I sit here waiting to hear a song. I want to hear it, but at the same time I don't want to. I know that once I hear the sounds of that catchy refrain through the still night air I won't be able to get it out of my head. I don't know the words. There are a few that I can recognize, but as a whole I can not make any sense of it. I just know that tomorrow I will be whistling it as I walk through the halls, and the children will laugh at me. I don't care. Hearing this song will warm my heart and solve a few of my problems. I want to hear the kerosene truck and its song.
Loud music used to be a bane in our old life in Michigan. For a time we had a neighbor who would sit in his blazer for hours on end with the stereo turned up to eleven. The bass was loud enough that it would shake the pictures on our walls and give me a jarring, rattling headache. Then a couple of years later we had a few neighbors who would sit on their porch till the wee hours of the morning talking, arguing, and drinking. On a hot summer night it is a hard decision to have to decide; do I want to be kept awake by the loud neighbors, or do I close the window and be kept awake by the suffocating heat. Now loud music is the cue to which we live our lives. If we listen close we can time our daily existence by what is played over the town loudspeaker. It must be close to dinner time if we hear the pleasing theme to Greensleeves. It is played every evening at five O'clock. I hope to have Logan asleep by the time we hear Auld Lang Syne drifting trough the night. The song that I had associated with New Years Eve, here is played for the whole town every night at nine. I am awoken every morning by our neighborhood temple. Seven thirty-five on the nose the drums begin to bang, and the voices begin to chant sutras. I know that I have to hurry if I am not out of bed when the chanting starts. We time our lives in accordance to the noise in our environment.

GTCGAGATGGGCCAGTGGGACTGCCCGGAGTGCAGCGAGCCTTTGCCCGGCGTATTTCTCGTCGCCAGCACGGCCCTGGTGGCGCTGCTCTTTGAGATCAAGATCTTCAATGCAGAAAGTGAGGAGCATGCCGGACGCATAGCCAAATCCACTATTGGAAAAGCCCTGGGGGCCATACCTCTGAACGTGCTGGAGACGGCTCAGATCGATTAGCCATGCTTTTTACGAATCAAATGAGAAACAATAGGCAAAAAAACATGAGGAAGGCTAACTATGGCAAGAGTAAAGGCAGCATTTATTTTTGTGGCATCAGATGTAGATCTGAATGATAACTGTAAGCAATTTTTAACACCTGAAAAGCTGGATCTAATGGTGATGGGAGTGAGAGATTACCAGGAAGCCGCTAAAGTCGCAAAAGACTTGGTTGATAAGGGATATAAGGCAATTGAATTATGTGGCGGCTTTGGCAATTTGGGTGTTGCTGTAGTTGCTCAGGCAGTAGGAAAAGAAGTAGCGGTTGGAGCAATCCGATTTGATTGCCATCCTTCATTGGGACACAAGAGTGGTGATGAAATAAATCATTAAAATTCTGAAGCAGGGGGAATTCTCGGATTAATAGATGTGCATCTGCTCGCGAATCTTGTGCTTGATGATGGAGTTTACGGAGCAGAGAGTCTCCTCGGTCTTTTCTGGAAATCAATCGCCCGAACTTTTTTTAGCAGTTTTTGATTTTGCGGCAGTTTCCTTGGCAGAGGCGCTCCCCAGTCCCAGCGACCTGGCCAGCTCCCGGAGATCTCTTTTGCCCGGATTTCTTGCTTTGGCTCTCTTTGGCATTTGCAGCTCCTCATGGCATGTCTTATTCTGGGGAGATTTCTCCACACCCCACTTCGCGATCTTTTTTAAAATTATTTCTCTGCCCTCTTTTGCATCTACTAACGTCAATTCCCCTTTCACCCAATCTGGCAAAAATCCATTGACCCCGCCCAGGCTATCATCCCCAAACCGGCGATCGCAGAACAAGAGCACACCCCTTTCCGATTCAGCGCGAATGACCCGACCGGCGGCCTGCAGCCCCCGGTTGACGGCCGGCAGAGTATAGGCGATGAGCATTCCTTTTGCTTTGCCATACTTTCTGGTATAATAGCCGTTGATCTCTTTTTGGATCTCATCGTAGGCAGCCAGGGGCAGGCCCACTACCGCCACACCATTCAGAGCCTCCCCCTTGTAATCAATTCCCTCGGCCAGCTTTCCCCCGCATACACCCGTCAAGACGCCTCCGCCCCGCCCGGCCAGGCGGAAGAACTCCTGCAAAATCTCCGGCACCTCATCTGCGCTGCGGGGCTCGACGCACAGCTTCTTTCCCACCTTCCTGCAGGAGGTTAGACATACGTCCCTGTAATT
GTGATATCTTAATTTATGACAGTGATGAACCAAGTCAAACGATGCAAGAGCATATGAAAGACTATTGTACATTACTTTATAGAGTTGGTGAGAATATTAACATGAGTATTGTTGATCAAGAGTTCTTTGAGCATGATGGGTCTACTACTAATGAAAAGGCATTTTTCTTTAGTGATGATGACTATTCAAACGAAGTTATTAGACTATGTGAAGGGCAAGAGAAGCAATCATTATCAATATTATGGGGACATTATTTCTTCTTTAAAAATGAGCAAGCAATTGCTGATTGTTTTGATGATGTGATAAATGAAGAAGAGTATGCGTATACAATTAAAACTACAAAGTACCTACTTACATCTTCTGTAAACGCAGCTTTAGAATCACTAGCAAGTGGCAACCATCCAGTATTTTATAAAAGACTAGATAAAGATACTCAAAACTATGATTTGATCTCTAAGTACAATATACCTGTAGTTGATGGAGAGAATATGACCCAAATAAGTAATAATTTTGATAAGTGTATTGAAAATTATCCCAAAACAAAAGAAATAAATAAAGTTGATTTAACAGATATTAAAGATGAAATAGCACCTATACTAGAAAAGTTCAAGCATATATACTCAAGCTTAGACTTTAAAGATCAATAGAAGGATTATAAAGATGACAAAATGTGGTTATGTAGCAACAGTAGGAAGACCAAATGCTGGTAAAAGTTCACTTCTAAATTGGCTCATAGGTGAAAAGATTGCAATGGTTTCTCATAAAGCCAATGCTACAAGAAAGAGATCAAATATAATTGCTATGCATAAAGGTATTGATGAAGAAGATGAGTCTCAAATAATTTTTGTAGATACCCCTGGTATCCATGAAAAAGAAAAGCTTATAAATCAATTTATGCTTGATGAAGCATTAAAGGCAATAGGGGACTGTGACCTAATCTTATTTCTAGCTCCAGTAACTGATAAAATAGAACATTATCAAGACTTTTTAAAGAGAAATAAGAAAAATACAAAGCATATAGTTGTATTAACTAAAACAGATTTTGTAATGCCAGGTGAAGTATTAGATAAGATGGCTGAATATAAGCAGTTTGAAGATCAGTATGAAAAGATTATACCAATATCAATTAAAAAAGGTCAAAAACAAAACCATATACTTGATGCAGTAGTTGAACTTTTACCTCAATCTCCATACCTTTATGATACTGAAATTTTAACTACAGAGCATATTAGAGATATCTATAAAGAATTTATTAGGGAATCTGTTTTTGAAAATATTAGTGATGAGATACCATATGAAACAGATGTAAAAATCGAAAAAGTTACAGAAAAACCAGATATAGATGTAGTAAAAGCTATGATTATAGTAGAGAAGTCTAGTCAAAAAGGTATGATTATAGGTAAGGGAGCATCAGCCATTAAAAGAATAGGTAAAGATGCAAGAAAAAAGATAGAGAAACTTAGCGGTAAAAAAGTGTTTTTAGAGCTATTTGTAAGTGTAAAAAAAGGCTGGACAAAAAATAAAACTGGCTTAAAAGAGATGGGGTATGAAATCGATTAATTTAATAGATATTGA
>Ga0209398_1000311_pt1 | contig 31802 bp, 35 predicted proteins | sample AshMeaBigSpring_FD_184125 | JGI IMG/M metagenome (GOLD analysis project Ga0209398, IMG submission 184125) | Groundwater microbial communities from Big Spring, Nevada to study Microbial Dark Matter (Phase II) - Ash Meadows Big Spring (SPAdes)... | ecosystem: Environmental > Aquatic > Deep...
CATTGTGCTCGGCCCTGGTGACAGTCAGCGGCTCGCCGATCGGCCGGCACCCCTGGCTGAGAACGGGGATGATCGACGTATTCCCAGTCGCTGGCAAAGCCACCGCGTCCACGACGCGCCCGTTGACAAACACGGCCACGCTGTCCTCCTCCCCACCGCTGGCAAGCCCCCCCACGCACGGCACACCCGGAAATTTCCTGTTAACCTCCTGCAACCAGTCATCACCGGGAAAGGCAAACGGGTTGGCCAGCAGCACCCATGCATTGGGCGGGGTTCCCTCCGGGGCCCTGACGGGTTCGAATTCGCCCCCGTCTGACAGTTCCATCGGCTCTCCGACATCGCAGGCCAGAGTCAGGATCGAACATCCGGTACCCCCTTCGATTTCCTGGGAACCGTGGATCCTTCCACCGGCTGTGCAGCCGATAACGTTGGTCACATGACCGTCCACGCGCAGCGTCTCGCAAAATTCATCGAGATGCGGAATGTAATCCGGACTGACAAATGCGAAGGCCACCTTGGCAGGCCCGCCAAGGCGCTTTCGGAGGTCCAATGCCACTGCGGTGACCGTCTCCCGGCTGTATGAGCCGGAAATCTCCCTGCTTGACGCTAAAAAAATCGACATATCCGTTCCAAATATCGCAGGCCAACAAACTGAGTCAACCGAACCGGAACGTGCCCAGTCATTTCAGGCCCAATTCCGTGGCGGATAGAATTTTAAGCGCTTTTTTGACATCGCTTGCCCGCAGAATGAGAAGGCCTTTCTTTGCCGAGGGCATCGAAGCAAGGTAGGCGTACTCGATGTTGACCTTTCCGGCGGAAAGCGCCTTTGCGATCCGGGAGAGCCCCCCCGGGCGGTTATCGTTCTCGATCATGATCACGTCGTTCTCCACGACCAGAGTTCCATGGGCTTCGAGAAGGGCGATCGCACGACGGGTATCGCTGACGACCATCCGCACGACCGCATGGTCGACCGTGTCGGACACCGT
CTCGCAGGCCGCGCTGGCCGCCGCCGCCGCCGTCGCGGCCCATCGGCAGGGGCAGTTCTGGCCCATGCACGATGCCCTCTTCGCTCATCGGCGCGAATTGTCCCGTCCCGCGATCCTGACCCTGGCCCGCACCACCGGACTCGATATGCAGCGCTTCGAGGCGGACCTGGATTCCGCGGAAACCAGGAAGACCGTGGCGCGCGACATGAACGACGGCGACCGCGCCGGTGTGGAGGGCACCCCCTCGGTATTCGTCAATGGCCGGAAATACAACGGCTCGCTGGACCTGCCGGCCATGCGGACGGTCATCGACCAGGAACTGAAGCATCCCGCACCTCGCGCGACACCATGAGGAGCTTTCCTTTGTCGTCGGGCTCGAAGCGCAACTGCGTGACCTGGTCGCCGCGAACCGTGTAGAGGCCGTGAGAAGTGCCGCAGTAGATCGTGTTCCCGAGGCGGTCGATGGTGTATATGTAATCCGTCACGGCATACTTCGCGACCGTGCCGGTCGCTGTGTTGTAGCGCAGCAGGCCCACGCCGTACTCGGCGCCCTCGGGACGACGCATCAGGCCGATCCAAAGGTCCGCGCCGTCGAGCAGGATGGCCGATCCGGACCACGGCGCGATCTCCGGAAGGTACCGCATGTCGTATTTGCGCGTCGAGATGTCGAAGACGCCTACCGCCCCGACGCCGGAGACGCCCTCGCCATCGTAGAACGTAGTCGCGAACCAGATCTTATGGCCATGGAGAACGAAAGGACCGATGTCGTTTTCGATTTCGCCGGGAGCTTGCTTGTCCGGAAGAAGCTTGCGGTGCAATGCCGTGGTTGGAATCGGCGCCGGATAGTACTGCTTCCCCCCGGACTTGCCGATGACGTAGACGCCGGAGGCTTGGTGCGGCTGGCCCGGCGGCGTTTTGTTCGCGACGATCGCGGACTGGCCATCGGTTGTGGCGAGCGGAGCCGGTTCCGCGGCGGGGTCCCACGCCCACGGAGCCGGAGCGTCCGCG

So now I sit and wait to hear the sound of the truck that will come around and fill our big blue can with kerosene that we will use to heat our home for the next week or two. I try and distinguish the sound of the kerosene song from the various other sounds that crash through the air. Is that it? No, that is the hot potato truck. Yeah you read correctly. There is a truck that drives around the neighborhood selling baked Japanese Sweet Potatoes. That song could be it, but it's the guy who drives around collecting unwanted electronics and scrap metal. And don't get me started on election season here. I thought negative ads on TV were horrible, but at least you can change the channel or turn the television off. Here the candidates drive around town in a car with a giant megaphone strapped to the roof giving their campaign speeches at full volume. Over and over, starting at about seven in the morning. Imagine being woken on a Saturday morning by, "Hi I'm Fred Thompson. Let's work together. Please vote for me!" It gets even worse when the Hillary car and the Gulliani car drive into your neighborhood too. They all duel it our to see who can be the loudest. They smile and wave their white gloved hands at you while they deafen you with their rock concert volume campaign promises.
I still have not hear the sound I am listening for. I hope he comes soon because I am really cold and the kerosene can is empty and I would like some heat. I sure hope he gets here before Auld Lang Syne.